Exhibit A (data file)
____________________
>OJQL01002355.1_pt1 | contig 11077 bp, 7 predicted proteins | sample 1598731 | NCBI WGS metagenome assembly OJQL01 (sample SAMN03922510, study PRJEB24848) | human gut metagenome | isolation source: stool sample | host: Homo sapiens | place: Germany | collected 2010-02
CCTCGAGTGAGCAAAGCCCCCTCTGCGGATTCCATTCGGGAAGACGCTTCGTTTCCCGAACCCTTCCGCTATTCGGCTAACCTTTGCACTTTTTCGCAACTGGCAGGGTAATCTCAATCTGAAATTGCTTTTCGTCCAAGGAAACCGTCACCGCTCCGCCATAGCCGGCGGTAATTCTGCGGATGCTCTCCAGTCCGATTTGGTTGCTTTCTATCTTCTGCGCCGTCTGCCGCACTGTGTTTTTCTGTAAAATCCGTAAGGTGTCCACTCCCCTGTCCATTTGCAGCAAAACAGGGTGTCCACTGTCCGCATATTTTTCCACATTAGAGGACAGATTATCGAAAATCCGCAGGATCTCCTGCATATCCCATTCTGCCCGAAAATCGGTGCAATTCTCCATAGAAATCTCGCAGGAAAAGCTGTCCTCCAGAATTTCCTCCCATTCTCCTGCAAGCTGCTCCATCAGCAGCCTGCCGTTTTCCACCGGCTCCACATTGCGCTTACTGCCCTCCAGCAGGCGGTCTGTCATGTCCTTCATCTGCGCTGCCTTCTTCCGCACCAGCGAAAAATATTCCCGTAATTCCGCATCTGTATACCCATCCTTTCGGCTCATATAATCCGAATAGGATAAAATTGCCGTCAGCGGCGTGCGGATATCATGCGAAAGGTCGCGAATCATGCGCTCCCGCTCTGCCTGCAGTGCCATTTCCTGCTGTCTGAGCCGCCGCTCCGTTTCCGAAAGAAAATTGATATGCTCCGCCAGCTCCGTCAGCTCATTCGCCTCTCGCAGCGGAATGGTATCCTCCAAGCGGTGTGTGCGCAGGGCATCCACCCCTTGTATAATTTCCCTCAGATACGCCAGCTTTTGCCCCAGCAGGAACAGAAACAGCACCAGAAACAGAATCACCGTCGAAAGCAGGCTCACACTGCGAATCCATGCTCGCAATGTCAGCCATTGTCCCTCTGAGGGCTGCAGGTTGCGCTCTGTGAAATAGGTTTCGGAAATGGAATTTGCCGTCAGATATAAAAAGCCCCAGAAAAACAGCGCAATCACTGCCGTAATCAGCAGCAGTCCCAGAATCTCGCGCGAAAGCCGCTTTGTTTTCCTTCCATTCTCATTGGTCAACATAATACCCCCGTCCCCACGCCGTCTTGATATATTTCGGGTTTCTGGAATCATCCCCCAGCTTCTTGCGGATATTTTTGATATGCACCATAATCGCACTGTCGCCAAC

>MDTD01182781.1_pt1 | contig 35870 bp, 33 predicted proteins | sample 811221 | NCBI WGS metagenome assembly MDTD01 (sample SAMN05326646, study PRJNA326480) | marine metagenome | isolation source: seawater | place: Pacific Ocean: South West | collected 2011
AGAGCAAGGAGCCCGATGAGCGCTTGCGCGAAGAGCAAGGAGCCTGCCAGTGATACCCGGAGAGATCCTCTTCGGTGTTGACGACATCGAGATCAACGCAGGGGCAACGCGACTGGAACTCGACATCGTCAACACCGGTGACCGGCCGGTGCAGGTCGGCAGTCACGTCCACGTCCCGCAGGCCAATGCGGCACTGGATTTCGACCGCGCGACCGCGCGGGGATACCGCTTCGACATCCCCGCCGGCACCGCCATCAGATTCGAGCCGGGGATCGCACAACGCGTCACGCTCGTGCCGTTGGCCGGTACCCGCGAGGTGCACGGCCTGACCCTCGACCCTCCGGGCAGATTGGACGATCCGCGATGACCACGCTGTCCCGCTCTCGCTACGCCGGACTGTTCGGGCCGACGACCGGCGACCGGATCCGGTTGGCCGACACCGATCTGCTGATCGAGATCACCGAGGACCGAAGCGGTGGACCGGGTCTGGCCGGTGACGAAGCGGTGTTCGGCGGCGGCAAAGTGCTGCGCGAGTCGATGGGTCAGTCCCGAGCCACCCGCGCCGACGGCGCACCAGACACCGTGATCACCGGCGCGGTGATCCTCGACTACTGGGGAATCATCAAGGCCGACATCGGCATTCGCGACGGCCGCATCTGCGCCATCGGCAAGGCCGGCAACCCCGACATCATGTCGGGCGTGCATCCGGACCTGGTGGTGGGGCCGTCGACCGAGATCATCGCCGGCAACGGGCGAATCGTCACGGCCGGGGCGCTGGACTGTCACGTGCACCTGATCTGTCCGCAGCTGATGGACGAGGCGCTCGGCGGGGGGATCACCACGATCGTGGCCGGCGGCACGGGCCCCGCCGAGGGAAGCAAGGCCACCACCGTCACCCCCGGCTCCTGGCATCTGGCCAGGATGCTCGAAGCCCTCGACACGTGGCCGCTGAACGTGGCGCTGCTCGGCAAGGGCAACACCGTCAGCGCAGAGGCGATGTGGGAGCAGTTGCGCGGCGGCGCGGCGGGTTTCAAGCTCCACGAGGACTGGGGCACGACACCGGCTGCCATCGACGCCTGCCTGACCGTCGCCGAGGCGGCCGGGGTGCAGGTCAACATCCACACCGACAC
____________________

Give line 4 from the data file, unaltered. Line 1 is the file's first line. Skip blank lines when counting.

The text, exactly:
AGAGCAAGGAGCCCGATGAGCGCTTGCGCGAAGAGCAAGGAGCCTGCCAGTGATACCCGGAGAGATCCTCTTCGGTGTTGACGACATCGAGATCAACGCAGGGGCAACGCGACTGGAACTCGACATCGTCAACACCGGTGACCGGCCGGTGCAGGTCGGCAGTCACGTCCACGTCCCGCAGGCCAATGCGGCACTGGATTTCGACCGCGCGACCGCGCGGGGATACCGCTTCGACATCCCCGCCGGCACCGCCATCAGATTCGAGCCGGGGATCGCACAACGCGTCACGCTCGTGCCGTTGGCCGGTACCCGCGAGGTGCACGGCCTGACCCTCGACCCTCCGGGCAGATTGGACGATCCGCGATGACCACGCTGTCCCGCTCTCGCTACGCCGGACTGTTCGGGCCGACGACCGGCGACCGGATCCGGTTGGCCGACACCGATCTGCTGATCGAGATCACCGAGGACCGAAGCGGTGGACCGGGTCTGGCCGGTGACGAAGCGGTGTTCGGCGGCGGCAAAGTGCTGCGCGAGTCGATGGGTCAGTCCCGAGCCACCCGCGCCGACGGCGCACCAGACACCGTGATCACCGGCGCGGTGATCCTCGACTACTGGGGAATCATCAAGGCCGACATCGGCATTCGCGACGGCCGCATCTGCGCCATCGGCAAGGCCGGCAACCCCGACATCATGTCGGGCGTGCATCCGGACCTGGTGGTGGGGCCGTCGACCGAGATCATCGCCGGCAACGGGCGAATCGTCACGGCCGGGGCGCTGGACTGTCACGTGCACCTGATCTGTCCGCAGCTGATGGACGAGGCGCTCGGCGGGGGGATCACCACGATCGTGGCCGGCGGCACGGGCCCCGCCGAGGGAAGCAAGGCCACCACCGTCACCCCCGGCTCCTGGCATCTGGCCAGGATGCTCGAAGCCCTCGACACGTGGCCGCTGAACGTGGCGCTGCTCGGCAAGGGCAACACCGTCAGCGCAGAGGCGATGTGGGAGCAGTTGCGCGGCGGCGCGGCGGGTTTCAAGCTCCACGAGGACTGGGGCACGACACCGGCTGCCATCGACGCCTGCCTGACCGTCGCCGAGGCGGCCGGGGTGCAGGTCAACATCCACACCGACAC